Dental Crowns

A dental crown is a restoration that covers or caps a tooth, restoring it to its normal size and shape while strengthening and improving its appearance. Crowns are necessary when the tooth is broken down to the point where a filling will not be effective.

Benefits of Dental Crowns

A dental crown can be used for various reasons including covering discolored or misshapen teeth, and in conjunction with bridges and dental implants. Other benefits of dental crowns may include:

  • Holding a cracked tooth together to prevent further damage
  • Covering and supporting a tooth with a large filling
  • Restoring a broken tooth

Dental Crown Procedure

The dental crown process takes place in two phases or appointments. At the first appointment, the tooth is prepared by filing or reshaping, so the crown can fit in securely and comfortably. The area around the tooth is numbed throughout the procedure with a local anesthetic. After the tooth is prepared, an impression is made of the teeth and gums using a paste or putty. The impression is then sent to a laboratory to make a custom crown, which usually takes two to three weeks. Patients are given a temporary dental crown until the permanent crown is ready.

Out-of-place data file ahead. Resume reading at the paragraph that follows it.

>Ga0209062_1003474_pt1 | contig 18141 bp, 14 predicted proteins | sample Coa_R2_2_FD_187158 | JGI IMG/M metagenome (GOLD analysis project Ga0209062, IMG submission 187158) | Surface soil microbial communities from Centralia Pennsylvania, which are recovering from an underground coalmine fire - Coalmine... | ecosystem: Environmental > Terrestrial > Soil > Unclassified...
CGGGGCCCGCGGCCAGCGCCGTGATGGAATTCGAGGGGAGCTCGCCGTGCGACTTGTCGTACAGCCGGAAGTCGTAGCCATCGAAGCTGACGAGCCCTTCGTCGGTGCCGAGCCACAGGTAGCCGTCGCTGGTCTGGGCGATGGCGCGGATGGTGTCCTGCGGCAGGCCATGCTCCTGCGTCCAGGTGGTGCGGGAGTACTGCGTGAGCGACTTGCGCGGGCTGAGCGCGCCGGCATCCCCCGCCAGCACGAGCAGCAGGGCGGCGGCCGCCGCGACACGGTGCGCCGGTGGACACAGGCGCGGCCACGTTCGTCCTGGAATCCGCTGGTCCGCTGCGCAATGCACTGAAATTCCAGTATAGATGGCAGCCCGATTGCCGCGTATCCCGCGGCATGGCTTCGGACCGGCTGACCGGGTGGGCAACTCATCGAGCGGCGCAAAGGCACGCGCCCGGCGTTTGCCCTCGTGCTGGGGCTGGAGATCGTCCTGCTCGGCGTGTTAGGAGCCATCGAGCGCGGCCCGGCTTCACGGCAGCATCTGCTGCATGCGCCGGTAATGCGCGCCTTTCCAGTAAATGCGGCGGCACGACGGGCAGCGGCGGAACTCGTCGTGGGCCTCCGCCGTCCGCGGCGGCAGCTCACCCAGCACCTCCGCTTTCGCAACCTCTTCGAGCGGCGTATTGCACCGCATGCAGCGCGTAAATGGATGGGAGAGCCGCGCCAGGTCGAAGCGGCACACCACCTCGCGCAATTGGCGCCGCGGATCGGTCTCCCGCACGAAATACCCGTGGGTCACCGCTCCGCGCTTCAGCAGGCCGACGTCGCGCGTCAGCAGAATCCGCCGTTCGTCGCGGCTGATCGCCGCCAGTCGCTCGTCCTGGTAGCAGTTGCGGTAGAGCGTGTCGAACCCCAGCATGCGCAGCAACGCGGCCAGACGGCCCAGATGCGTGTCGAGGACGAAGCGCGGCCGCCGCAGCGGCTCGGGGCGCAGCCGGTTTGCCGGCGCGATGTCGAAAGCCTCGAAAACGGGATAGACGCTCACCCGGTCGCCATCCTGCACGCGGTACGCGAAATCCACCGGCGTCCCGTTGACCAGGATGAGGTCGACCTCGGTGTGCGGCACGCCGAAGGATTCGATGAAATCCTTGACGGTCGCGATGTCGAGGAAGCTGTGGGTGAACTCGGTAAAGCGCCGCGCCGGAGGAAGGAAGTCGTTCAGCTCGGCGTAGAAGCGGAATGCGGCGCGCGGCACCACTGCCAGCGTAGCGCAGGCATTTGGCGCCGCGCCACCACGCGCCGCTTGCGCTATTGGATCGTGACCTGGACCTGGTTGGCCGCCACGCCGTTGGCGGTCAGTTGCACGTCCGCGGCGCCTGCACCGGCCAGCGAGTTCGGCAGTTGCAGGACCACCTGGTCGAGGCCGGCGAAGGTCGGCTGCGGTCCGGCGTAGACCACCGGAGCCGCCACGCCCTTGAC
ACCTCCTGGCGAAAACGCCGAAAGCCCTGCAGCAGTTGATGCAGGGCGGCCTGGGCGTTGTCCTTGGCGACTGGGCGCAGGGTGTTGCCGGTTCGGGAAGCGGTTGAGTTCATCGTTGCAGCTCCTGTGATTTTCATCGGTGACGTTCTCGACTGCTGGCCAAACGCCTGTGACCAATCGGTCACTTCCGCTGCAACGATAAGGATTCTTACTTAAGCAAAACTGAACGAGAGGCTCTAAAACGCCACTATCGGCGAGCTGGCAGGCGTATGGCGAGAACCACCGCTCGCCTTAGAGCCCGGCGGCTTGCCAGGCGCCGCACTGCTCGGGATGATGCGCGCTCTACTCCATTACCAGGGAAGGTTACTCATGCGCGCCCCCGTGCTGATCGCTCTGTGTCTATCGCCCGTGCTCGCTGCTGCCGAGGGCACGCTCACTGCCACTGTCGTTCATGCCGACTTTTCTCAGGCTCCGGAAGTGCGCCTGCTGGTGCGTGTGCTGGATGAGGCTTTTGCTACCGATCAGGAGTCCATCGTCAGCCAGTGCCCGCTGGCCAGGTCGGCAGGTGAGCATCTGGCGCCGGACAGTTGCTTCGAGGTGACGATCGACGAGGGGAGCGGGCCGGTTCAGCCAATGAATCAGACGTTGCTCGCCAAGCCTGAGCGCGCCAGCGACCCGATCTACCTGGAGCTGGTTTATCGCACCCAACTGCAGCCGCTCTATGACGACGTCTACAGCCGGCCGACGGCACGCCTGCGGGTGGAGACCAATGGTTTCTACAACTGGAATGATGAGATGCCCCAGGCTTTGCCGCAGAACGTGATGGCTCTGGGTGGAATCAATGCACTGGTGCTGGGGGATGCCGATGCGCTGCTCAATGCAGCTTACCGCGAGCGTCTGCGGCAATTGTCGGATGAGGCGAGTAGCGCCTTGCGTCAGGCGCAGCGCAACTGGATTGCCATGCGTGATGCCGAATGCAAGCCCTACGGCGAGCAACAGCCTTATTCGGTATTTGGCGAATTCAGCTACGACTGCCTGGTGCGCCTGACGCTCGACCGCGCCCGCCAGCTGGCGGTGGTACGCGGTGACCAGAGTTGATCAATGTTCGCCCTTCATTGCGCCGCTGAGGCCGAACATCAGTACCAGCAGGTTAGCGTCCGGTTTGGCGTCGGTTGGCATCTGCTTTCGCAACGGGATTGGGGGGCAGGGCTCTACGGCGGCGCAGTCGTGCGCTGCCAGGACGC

At the second appointment, the new crown is inspected for proper fit and tooth color. The temporary crown is then removed and the new one is cemented onto the tooth.

Types of Dental Crowns

There are several different methods of crown restoration, each using a different crown material. Different types of crown material include:

Metal Crowns